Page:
A film that looks headed deeper into the red now is another bad story for DC this week after the Batgirl debacle. DC League of Super-Pets took a 51% dive down to $11.2 million, putting it on a collision course with Ice Age: Collision Course, which had a similar second weekend at $10.9 million. The Super-Pets’ 10-day gross is slightly ahead with $45.1 million, so we’ll set a final estimate somewhere between $65-70 million. Another late summer season animated film bites the dust with a $90 million budget. It will be the fourth film this summer not to earn back its cost.
The $300-million-and-then-some crowd continues to put up numbers. Thor: Love and Thunder is at $316 million after a $7.4 million fifth weekend, passing Ragnarok to be the highest-grossing standalone Thor film. That also has it sidling up to Spider-Man 3 numbers; that film made $7.7 million in weekend five and had grossed $318 million in the same period. If Love and Thunder is falling off at that pace, it could be settling in between $330-335 million. Minions: The Rise of Gru is already there and is going to best The Mighty Thor this summer. With $334 million in the bank after a $7.1 million sixth weekend, it continues a pace to outdo The Secret Life of Pets as Illumination’s highest-grossing domestic film to date. Speaking of all-timers, Top Gun: Maverick has now officially passed Titanic with all its re-releases. $662 million and counting means that Avengers: Infinity War is right around the corner ($678.8 million). Black Panther is still $26 million ahead of Maverick’s pace overall, but even that film had just a $4.7 million 11th weekend. $700 million is still very much possible, and Paramount will likely do whatever it can to make that happen.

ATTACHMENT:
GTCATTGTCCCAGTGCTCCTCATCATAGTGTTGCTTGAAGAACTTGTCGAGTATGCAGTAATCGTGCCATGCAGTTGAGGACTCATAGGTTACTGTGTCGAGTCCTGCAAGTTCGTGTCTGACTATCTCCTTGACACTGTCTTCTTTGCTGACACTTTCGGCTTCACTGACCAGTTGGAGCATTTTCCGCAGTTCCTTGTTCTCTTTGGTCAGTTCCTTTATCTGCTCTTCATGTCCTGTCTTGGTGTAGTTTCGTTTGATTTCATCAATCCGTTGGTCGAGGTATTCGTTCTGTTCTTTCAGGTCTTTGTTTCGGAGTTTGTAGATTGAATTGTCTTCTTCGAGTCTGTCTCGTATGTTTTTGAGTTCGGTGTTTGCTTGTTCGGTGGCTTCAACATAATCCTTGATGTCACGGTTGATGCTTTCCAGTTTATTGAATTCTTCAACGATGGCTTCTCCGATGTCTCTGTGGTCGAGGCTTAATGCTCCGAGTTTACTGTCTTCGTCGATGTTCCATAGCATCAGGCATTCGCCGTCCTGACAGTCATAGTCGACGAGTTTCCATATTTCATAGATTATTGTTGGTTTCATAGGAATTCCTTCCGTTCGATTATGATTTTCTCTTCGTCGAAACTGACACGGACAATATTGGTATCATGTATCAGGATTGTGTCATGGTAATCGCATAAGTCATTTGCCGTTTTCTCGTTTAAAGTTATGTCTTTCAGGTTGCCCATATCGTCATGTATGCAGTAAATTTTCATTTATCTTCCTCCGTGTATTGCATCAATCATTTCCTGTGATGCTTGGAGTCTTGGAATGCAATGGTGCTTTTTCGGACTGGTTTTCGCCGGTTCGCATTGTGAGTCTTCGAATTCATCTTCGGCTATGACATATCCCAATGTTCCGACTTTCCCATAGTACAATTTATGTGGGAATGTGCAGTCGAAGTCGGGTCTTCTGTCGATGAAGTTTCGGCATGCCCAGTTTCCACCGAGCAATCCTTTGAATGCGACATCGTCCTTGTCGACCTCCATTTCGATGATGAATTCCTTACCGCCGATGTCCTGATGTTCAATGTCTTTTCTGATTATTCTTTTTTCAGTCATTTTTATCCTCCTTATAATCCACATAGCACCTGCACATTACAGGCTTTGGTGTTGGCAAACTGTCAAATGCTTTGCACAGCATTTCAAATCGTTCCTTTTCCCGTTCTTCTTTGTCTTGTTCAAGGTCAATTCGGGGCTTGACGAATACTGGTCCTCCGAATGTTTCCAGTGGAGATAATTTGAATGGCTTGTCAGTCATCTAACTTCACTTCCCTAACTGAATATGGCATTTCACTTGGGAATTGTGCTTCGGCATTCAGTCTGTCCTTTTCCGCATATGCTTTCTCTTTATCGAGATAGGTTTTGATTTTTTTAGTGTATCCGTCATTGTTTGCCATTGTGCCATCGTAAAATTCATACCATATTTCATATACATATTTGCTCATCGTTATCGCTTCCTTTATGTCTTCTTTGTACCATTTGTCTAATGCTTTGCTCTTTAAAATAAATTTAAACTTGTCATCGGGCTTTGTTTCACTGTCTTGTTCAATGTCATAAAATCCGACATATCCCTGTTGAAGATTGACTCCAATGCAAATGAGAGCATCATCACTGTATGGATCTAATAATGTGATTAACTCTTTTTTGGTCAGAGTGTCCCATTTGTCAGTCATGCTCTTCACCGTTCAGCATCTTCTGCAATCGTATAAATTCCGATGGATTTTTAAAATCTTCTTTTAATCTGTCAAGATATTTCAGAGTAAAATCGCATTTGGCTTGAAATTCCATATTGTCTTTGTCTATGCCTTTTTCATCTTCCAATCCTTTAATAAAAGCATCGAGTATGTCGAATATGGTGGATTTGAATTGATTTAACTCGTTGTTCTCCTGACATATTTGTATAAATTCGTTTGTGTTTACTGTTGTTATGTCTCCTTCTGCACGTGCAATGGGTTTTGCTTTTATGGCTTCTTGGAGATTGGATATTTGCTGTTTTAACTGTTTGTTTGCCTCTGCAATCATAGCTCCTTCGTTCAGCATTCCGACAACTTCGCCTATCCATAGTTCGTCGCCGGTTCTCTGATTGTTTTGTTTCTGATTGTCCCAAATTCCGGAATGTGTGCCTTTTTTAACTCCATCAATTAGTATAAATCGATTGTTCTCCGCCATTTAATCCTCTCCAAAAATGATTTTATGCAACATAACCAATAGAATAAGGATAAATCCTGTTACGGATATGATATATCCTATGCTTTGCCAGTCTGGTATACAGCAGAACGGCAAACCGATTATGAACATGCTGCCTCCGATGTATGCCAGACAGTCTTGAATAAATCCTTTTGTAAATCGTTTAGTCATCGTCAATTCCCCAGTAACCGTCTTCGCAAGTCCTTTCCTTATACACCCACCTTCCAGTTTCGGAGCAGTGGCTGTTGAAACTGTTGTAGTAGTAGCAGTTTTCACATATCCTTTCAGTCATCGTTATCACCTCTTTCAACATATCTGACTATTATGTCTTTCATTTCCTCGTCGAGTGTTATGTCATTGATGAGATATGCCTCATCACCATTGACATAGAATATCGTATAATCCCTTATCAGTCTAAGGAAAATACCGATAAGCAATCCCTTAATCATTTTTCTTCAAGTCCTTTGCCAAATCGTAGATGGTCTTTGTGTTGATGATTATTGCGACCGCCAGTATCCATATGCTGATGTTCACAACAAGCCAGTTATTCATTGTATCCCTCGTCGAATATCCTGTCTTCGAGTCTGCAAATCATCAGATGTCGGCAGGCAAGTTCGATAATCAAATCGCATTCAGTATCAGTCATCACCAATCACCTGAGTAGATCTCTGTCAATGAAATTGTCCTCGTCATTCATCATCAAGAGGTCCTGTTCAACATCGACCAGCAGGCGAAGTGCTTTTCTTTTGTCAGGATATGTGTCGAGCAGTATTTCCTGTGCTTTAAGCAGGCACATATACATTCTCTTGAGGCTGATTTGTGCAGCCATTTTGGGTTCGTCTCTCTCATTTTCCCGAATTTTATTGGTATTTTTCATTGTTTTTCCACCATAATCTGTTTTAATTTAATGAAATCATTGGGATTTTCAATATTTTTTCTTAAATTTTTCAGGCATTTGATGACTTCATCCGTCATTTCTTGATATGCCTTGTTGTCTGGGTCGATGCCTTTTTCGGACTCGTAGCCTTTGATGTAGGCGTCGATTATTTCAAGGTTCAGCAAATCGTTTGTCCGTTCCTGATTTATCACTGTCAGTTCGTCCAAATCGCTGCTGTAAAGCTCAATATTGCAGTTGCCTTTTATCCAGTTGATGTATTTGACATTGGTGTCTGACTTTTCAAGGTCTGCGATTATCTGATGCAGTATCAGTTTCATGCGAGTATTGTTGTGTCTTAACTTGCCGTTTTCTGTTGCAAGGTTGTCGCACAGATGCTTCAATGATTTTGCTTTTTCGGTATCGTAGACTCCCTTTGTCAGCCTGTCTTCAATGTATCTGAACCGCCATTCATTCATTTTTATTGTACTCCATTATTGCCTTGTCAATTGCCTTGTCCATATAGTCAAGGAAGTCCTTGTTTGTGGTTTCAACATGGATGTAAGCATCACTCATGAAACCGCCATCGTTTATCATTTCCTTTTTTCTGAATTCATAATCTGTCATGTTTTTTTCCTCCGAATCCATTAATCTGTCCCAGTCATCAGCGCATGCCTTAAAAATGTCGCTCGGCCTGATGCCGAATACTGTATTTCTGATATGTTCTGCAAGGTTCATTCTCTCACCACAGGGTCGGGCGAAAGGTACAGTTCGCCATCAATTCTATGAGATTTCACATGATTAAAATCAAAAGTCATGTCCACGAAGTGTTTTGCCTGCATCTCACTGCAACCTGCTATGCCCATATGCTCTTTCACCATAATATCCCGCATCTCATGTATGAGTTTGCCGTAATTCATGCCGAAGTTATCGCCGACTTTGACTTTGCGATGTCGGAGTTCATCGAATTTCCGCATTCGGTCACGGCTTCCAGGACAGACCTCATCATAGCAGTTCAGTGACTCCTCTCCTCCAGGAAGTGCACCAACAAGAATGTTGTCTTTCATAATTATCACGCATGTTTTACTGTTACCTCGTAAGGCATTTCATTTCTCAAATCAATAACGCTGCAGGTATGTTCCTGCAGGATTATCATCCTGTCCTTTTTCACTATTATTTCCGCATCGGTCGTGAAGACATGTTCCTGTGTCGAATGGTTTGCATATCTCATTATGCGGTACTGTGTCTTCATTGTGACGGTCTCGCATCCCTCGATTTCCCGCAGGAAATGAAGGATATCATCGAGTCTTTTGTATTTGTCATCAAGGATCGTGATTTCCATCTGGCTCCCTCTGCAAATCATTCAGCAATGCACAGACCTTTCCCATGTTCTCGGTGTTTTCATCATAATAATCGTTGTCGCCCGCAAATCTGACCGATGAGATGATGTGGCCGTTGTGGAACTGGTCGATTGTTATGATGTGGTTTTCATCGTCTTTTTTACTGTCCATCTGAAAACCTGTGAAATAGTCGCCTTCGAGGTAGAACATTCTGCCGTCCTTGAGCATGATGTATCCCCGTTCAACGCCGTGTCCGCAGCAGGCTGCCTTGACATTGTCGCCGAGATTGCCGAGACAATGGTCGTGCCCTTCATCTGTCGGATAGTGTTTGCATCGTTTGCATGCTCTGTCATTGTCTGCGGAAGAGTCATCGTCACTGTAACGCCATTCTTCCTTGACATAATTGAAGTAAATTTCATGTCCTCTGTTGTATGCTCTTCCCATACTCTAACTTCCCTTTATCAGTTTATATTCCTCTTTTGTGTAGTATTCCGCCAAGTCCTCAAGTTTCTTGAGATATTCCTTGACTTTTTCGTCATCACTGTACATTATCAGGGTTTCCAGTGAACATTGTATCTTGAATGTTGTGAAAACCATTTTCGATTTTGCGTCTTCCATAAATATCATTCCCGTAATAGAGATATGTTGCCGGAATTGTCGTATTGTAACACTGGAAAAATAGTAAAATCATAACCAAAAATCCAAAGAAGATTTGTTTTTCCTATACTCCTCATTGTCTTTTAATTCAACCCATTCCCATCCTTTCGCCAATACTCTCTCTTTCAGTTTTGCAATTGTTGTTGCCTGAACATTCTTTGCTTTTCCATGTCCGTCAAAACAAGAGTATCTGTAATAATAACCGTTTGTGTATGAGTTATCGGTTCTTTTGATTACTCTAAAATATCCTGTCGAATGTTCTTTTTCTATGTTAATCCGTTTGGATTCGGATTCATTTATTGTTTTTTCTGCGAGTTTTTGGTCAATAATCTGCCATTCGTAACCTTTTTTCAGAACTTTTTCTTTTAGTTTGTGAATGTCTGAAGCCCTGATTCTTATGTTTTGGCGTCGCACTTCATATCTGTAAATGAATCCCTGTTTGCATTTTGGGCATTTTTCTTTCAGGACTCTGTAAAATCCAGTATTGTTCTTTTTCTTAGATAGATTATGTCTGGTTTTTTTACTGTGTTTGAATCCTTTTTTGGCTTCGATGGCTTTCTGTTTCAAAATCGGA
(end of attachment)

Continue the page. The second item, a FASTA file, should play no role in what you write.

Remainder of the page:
Rounding out the rest of the top 10, we find Where the Crawdads Sing on a path similar to Crazy. Stupid. Love. with $64.6 million in the bank and besting that film’s fourth weekend by a $5.2-to-$4.7 million margin. $85+ million seems very much on track. The Black Phone passed that same threshold this weekend and is one of the summer’s great success stories. Baz Luhrmann’s Elvis will pass $140 million this time next week; it is over $250 million worldwide and is in the black as well. Then finally, out of the top 10, we have A24’s Bodies Bodies Bodies which launched in just six theaters this weekend with $227,000. That’s a $38,000 per-theater-average that ranks as the fourth best of the year behind Louis C.K.’s Fourth of July, Everything Everywhere All At Once, and Doctor Strange in the Multiverse of Madness. The 91%-approved horror comedy will be opening wider next week after the studio’s Marcel The Shell With Shoes On has only pulled in under $5 million after seven weeks of a slow burn rollout.
Beyond Bodies Bodies Bodies getting a wider launch next week, the new additions to the box office could be pretty muted. Two friends find themselves trapped atop a radio tower 2,000 feet in the air in Fall. There is Diane Keaton in a reverse body switch movie where a young lady wishes to be a 70-year-old woman in Mack & Rita. Sundance represents with James Ponsoldt’s tale of young female friendship mixed with some horror, Summering, along with Aubrey Plaza in the credit card fraud thriller, Emily the Criminal. Finally, Steven Spielberg’s E.T. The Extra-Terrestrial will be re-released on IMAX screens across the country.
[box office figures via Box Office Mojo]
Thumbnail image by Scott Garfield/©Sony Pictures Entertainment